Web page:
Forte does “long suffering” with the best of them in this film.  Frankly, I wouldn’t have put up with what his character does in this film.  After a few such attempts to walk to Lincoln, Nebraska I would have said, “You know what, Dad? Go for it.”

In one of the most ridiculous decisions to come from the MPAA in, well, probably not very long knowing the MPAA, they gave Nebraska an R rating for containing “some language”.  The film has a total of two, count ‘em two, F-bombs in it.  That’s it.  There’s no sex, no nudity, and no violence other than a punch being thrown.  It’s a quiet little family drama that happens to have two F-bombs, neither of them even related to sex.  The film probably would get the equivalent of a PG rating in other countries.  Even here in the U.S. it should have been no more than a PG-13.

Nebraska received a total of six Oscar nominations.  In addition to the two for acting, it also received ones for Best Picture, Best Director, Best Original Screenplay, and Best Cinematography.  The latter is probably because it was shot in black and white, which just serves to emphasize the bleakness of the rundown little town where most of the film takes place.  I don’t know that Nebraska is going to win any of the six, though.  I believe there are favorites ahead of them in every category.

This is a slow moving film, so if that’s not your cup of tea then you may want to avoid it.  For everyone else, if it sounds interesting then I recommend you give it a try.

Chip’s Rating: 3 out of 5 stars


  1. You mean it's not related to the Bruce Springsteen album of the same name? I'd like to see Dern win the Oscar, though it seems unlikely that will happen.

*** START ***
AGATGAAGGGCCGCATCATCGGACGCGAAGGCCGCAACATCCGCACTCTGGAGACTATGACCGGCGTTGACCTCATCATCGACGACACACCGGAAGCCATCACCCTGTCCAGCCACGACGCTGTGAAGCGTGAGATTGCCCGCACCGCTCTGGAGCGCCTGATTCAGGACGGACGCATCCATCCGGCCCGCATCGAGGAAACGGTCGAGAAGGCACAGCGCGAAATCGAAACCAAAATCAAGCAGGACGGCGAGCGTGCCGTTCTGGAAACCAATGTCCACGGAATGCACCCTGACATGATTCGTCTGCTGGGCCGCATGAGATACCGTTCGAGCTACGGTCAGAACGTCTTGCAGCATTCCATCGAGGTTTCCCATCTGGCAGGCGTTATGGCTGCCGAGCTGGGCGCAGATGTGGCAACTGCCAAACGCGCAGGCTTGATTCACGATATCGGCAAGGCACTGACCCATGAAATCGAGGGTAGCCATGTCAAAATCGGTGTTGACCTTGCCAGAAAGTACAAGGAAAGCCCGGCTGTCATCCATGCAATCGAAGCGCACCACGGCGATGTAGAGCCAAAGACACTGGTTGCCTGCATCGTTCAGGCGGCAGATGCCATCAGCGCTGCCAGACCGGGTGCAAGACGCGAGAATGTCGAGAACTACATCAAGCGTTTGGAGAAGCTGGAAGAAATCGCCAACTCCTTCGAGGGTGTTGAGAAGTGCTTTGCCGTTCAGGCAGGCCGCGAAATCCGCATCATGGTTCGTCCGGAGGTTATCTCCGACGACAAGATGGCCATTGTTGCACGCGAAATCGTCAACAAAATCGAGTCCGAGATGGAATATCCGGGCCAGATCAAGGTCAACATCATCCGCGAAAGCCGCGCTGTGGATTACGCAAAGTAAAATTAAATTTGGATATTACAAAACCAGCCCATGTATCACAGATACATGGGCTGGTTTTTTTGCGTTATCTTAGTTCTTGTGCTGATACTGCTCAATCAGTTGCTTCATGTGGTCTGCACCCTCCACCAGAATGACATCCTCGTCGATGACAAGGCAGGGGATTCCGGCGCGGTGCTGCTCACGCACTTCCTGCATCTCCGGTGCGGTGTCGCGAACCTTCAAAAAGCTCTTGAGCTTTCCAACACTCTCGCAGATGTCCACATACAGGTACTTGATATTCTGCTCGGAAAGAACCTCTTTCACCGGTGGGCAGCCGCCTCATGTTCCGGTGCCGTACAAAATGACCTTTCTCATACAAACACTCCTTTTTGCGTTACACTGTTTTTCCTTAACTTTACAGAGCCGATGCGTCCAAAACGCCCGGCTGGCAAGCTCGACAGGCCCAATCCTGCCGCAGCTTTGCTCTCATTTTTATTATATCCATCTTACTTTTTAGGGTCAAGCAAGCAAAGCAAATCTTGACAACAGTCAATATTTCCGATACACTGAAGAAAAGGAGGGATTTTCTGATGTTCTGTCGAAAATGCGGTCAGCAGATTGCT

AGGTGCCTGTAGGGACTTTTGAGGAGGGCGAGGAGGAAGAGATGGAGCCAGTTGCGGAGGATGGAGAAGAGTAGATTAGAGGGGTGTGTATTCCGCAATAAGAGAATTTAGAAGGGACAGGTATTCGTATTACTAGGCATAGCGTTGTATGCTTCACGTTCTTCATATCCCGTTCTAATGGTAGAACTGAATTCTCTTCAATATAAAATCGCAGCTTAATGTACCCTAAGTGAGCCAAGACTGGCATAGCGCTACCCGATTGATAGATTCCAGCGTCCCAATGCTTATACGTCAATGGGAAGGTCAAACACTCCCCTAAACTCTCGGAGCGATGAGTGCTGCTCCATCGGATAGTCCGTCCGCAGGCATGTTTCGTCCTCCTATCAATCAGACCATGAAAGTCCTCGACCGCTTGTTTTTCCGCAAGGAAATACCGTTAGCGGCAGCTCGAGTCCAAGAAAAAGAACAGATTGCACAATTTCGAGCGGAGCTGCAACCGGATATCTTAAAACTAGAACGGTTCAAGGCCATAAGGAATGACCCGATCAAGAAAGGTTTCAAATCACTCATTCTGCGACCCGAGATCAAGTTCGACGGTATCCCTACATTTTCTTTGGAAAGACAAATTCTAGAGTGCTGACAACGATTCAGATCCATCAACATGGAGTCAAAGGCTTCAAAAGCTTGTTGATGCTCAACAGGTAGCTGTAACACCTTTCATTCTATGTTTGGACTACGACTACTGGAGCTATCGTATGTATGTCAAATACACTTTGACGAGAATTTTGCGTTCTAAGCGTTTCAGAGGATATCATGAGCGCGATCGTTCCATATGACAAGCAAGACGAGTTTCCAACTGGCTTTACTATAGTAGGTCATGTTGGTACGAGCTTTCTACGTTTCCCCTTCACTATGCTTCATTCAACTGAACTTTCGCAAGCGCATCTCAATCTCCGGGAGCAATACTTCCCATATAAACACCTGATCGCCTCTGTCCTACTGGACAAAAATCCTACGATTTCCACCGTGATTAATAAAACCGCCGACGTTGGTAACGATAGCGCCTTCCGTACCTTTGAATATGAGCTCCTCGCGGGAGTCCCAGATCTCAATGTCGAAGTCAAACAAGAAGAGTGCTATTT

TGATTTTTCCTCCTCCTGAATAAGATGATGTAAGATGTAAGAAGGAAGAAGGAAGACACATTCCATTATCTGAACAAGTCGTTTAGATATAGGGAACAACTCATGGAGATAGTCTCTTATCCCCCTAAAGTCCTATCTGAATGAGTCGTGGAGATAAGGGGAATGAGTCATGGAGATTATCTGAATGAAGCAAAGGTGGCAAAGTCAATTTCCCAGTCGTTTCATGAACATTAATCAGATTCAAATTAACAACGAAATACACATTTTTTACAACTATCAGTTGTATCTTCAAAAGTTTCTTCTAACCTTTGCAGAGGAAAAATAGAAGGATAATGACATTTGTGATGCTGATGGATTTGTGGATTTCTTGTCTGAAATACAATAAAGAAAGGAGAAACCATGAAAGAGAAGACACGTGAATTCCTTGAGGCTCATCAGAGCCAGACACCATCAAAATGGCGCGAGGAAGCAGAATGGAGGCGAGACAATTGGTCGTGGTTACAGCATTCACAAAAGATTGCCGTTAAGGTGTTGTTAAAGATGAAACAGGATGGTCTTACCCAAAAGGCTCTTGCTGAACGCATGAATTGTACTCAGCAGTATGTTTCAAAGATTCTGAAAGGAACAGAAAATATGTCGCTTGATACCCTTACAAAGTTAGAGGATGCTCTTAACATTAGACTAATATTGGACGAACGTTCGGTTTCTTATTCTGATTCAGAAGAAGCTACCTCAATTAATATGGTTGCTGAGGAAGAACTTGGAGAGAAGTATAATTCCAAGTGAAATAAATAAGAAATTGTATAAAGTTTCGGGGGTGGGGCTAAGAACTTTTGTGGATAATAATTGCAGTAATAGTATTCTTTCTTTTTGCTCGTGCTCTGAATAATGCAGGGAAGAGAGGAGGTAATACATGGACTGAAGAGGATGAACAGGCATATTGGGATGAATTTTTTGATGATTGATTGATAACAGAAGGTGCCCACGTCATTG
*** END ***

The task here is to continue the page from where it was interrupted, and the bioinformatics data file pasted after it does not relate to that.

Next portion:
1. You're probably right about Dern. He's made a number of good films, but I think it's probably not enough for the "career Oscar" that is sometimes won. And that happens more in the Best Supporting categories, and not so much in the main ones.

  2. I have to admit, Nebraska was my favorite movie of the year. There were so many little touches in this film that I liked-When the father and son go to visit their relatives, they sit around and no one has anything to say! I can't recall the last time I saw that in a movie. Yet, this scene in the absence of anything to say, fascinated me. And when the cousins talk, the only thing they seem to care about is how long it took them to drive to their house. I also loved when his son asks his dad why he had children and Bruce Dern has the most incredulous look on his face and says "Because I like to screw!" I wasn't particularly expecting it to have an upbeat ending, but that felt right to me, too. I'm glad Nebraska got the recognition it did.

    1. When all the brothers were sitting around not saying a damn thing I got a laugh out of it. None of them saw much point in talking when they had nothing to say to each other. The family's last name should have been "Taciturn".